New study highlights the importance of salmon farming to rural populations focusing on Orkney, Scotland.
A study commissioned by the Lerøy and SalMar-owned, Scottish Sea Farms, and undertaken by independent economic and development consultants, Imani Development, says that it provides a new measure of the importance of salmon farming to rural populations according to a press release.
The study looked the value that Scottish Sea Farms has delivered to the remote communities of one specific region in particular – Orkney – during the company’s first 10 years of farming there.
Scottish Sea Farms’ Orkney farms grow GBP 38.1m worth of salmon which sold to over 24 countries world-wide. The estimated value to Scotland’s economy has grown from GBP 471,262 GVA (gross value added) in 2007/8 to GBP 26.5m GVA 2018.
Higher average salary
The company say that they offer a higher average salary (GBP 37.2) than that of Scotland (GBP 27.4) or Orkney (GBP 26.3). Its local workforce has grown from nine to 44 full-time jobs and that figure that will increase to 50 when the company’s eighth farm goes live in 2019. They also say that in the past couple of years, their annual salary bill of GBP 1.6 million has been spent in local shops, businesses and services.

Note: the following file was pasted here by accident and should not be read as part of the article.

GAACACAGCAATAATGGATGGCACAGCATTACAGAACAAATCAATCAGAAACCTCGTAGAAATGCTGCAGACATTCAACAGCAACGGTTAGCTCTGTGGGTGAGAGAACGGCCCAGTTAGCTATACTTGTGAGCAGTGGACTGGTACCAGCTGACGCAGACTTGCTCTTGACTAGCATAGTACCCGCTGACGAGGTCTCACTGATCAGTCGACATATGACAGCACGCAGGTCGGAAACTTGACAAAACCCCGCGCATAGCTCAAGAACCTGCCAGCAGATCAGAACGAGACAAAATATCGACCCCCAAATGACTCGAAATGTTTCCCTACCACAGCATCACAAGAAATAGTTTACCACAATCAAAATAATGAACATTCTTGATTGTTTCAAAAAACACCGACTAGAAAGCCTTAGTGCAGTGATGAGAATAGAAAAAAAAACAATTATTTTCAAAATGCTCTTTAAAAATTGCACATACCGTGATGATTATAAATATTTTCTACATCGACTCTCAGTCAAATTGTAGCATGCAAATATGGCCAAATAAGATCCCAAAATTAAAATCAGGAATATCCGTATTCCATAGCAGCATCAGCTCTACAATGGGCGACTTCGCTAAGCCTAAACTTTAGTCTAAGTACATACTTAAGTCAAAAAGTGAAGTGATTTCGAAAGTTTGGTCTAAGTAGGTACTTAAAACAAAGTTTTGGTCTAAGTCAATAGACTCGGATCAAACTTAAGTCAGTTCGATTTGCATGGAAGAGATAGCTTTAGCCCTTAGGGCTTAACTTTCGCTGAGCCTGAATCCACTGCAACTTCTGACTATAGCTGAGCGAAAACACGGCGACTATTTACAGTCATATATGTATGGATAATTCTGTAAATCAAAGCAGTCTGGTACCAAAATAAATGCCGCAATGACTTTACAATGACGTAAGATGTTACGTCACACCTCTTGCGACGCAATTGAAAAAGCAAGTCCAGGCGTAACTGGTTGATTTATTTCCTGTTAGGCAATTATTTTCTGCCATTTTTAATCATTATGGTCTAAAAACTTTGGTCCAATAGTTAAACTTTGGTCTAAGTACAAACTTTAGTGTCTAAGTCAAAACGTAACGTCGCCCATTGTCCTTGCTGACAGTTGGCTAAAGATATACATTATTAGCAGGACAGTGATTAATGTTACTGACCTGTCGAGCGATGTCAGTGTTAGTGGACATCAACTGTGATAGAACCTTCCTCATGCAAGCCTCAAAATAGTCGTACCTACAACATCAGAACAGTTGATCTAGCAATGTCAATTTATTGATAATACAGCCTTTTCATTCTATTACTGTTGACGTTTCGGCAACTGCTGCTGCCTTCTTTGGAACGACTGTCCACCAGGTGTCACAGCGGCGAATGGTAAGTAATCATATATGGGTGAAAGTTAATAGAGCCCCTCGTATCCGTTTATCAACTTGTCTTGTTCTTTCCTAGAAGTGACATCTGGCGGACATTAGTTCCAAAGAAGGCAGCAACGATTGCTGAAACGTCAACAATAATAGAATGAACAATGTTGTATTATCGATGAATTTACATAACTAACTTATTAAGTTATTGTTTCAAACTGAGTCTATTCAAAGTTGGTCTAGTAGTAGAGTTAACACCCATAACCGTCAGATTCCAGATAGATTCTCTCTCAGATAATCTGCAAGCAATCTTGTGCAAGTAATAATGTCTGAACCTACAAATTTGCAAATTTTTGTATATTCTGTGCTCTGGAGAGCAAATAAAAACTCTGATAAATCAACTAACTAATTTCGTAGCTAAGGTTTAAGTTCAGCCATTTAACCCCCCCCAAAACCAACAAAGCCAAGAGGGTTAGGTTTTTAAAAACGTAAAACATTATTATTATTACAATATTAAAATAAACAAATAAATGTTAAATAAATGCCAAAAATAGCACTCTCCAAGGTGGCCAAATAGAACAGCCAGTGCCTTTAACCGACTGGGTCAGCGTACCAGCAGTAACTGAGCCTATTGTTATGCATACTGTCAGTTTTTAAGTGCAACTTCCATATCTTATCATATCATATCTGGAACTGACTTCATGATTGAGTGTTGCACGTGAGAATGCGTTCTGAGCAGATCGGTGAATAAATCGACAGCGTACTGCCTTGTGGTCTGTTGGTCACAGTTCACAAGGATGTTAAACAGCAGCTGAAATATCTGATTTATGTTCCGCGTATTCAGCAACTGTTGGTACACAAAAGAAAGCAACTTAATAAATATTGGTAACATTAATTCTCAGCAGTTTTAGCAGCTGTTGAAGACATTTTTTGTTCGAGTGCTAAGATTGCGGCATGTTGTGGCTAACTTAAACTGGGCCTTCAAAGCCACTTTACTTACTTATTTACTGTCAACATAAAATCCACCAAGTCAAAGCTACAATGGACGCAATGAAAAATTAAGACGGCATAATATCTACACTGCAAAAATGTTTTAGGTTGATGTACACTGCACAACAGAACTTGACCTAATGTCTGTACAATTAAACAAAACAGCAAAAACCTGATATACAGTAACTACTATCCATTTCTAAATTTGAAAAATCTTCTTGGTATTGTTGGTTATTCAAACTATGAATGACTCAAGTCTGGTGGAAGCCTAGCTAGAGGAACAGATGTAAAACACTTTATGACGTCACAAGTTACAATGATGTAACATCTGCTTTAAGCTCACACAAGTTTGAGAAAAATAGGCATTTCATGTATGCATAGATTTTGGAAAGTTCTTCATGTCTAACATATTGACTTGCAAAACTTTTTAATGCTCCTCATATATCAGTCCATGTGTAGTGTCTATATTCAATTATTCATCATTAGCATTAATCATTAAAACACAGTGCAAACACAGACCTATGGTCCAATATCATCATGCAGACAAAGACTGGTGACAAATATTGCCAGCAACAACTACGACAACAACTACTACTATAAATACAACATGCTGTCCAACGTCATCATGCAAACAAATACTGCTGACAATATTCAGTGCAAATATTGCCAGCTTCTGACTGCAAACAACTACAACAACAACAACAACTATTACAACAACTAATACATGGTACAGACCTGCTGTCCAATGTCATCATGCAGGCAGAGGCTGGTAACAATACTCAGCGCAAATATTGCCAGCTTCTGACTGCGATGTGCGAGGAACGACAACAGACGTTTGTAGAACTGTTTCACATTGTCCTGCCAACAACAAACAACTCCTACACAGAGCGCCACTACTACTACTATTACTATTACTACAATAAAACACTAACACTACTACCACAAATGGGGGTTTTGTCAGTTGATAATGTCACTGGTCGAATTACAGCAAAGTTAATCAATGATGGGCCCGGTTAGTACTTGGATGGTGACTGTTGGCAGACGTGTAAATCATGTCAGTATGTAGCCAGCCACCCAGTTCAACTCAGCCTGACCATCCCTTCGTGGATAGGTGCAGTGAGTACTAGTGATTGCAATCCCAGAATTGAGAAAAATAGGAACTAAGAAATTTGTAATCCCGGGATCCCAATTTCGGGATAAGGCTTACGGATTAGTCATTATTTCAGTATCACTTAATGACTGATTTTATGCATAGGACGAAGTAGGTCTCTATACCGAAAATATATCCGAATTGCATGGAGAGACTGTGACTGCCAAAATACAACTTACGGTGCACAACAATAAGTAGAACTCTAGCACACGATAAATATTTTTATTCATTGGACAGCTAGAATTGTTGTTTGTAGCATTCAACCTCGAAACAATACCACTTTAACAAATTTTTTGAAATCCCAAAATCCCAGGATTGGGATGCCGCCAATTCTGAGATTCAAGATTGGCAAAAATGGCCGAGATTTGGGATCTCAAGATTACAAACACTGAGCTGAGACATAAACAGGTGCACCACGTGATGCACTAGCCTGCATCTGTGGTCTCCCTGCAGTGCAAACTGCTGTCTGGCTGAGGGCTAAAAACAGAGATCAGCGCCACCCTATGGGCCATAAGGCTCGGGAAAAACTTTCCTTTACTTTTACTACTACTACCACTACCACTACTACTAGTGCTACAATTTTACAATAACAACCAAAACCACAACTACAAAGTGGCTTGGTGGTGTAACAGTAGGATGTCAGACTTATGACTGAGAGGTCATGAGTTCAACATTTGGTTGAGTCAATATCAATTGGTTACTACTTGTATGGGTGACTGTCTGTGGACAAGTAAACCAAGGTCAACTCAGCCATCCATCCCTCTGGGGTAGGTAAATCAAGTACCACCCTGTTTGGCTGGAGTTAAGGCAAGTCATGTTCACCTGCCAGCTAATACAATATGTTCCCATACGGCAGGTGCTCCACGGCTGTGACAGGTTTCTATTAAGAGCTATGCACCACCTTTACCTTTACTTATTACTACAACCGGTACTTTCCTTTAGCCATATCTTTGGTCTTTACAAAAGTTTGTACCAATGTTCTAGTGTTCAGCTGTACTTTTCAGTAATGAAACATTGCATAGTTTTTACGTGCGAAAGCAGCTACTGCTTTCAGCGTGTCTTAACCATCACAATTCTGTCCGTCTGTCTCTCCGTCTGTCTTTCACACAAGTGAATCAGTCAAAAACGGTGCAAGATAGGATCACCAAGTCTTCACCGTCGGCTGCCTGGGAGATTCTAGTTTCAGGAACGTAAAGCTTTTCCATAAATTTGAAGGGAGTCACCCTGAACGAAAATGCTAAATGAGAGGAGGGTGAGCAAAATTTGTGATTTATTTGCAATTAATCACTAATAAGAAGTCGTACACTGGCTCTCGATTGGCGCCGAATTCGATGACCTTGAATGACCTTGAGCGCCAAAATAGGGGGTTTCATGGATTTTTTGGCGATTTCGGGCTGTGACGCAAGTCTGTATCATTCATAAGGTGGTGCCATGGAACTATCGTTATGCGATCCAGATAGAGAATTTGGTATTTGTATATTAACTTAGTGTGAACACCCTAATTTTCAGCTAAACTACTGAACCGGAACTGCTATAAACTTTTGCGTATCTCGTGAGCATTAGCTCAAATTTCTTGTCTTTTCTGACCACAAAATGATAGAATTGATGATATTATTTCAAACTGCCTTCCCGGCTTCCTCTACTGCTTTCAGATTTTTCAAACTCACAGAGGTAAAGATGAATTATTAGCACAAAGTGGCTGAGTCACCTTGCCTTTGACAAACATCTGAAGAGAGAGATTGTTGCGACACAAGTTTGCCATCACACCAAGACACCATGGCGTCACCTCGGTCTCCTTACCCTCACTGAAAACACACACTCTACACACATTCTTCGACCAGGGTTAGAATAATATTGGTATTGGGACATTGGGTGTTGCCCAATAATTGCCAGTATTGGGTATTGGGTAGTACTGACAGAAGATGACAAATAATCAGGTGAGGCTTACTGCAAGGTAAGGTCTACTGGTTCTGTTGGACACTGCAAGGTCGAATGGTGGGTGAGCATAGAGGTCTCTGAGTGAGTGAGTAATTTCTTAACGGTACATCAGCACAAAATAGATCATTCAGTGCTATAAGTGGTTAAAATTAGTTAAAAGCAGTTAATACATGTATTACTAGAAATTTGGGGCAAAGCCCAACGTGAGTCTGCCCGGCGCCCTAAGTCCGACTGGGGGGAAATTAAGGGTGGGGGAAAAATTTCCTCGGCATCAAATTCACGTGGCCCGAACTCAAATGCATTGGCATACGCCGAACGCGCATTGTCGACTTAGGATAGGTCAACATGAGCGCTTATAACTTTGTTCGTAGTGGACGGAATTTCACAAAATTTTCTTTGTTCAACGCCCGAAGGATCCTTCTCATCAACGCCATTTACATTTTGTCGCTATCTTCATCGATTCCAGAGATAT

15 Orkney employees are currently enrolled on Modern Apprenticeships delivered via Orkney College UHI.
Speaking at the launch of the study, Impact Summary 2018: Measuring 10 years of farming Orkney waters, Rural Economy Secretary Fergus Ewing said: “Salmon farming plays a vital role in many remote rural communities, like the Orkney Islands, where local economies are bolstered by the provision of well paid, highly skilled jobs, as well as the creation of a highly valuable and sought-after product. Last year’s export figures showed record numbers of
GBP 6 billion for Scotland’s food and drink sector. A significant proportion of that was thanks to the popularity of our farmed salmon in restaurants and homes across the world.
“During this, the Year of Young People, it’s particularly encouraging to see Scottish Sea Farms investing in the next generation of salmon farmers, as well as leading the way on good practice for the industry.”
Added Scottish Sea Farms’ Managing Director Jim Gallagher: “To those living on mainland Scotland, 50 jobs might not seem like a huge deal. However, for remote communities such as Eday, Rousay and Sanday that might only have a population of 150, each new job can make the difference between a local staying on the island or leaving, or new people being attracted onto the islands.”
Richard Darbyshire, Scottish Sea Farms’ Regional Production Manager for Orkney for the last 10 years. Originally from Bolton, said that a key part of his role is to ensure that the economic and social gains being made aren’t at the expense of the local environment: “We’re farmers first and foremost, and we know that growing healthy, premium quality fish relies on them being reared in healthy habitats. Equally, we live in the same communities as we farm, therefore it’s incredibly important to us on a personal level that we look after our local environments.”
The company added that they were partnering with Sea Mammal Research Unit at the University of St Andrews to explore more ecological options surrounding seal deterrents.